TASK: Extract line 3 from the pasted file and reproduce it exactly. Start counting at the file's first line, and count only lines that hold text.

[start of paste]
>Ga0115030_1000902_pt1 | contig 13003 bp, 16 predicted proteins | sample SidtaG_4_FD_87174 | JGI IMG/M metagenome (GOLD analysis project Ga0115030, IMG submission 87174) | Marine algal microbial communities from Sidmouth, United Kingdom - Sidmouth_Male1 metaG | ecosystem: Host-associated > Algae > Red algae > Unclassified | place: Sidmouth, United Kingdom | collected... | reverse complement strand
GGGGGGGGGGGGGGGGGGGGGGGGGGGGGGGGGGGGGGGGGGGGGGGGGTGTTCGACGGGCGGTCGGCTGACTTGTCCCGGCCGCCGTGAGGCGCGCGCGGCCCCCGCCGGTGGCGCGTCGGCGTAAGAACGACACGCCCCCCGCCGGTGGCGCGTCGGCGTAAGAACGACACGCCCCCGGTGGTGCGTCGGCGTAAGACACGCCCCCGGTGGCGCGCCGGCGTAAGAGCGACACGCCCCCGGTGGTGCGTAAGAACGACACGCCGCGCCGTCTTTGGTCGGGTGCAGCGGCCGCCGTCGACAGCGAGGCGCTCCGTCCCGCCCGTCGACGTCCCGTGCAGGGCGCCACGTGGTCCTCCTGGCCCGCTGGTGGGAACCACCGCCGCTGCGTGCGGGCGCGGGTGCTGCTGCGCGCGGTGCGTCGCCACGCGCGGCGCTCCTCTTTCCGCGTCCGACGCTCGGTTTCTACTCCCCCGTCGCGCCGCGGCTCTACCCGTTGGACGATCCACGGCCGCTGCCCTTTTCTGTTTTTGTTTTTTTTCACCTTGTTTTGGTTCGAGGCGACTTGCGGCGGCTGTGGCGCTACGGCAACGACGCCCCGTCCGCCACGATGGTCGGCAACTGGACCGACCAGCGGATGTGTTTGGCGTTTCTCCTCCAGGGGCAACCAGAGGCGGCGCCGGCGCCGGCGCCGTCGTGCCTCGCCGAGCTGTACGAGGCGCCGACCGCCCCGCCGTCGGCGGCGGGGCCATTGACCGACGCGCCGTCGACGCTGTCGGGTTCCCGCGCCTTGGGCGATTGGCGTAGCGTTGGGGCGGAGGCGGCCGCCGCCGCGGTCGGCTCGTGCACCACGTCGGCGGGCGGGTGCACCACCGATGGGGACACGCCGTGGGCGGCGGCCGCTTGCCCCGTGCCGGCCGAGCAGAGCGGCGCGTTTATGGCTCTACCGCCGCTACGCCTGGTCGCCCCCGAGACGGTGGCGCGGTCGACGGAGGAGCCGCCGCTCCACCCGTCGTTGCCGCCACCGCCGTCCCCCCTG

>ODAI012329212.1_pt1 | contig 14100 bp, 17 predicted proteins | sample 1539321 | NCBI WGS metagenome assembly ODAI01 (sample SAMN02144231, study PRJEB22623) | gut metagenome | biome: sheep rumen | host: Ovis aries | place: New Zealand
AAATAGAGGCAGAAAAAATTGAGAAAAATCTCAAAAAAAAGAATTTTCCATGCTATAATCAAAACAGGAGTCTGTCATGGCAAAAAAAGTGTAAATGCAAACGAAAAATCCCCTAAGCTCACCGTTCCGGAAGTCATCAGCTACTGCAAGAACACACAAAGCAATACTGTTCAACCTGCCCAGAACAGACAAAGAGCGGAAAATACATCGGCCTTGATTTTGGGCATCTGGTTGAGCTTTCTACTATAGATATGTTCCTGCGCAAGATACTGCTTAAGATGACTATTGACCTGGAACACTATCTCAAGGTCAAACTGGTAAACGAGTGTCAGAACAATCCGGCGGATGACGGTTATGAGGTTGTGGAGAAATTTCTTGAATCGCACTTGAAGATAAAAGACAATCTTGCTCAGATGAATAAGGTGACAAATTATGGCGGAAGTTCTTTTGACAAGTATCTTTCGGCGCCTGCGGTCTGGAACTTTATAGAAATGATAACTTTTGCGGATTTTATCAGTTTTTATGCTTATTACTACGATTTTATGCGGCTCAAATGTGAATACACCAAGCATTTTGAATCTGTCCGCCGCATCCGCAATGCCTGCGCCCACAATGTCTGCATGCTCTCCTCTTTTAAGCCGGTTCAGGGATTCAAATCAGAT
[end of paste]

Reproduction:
>ODAI012329212.1_pt1 | contig 14100 bp, 17 predicted proteins | sample 1539321 | NCBI WGS metagenome assembly ODAI01 (sample SAMN02144231, study PRJEB22623) | gut metagenome | biome: sheep rumen | host: Ovis aries | place: New Zealand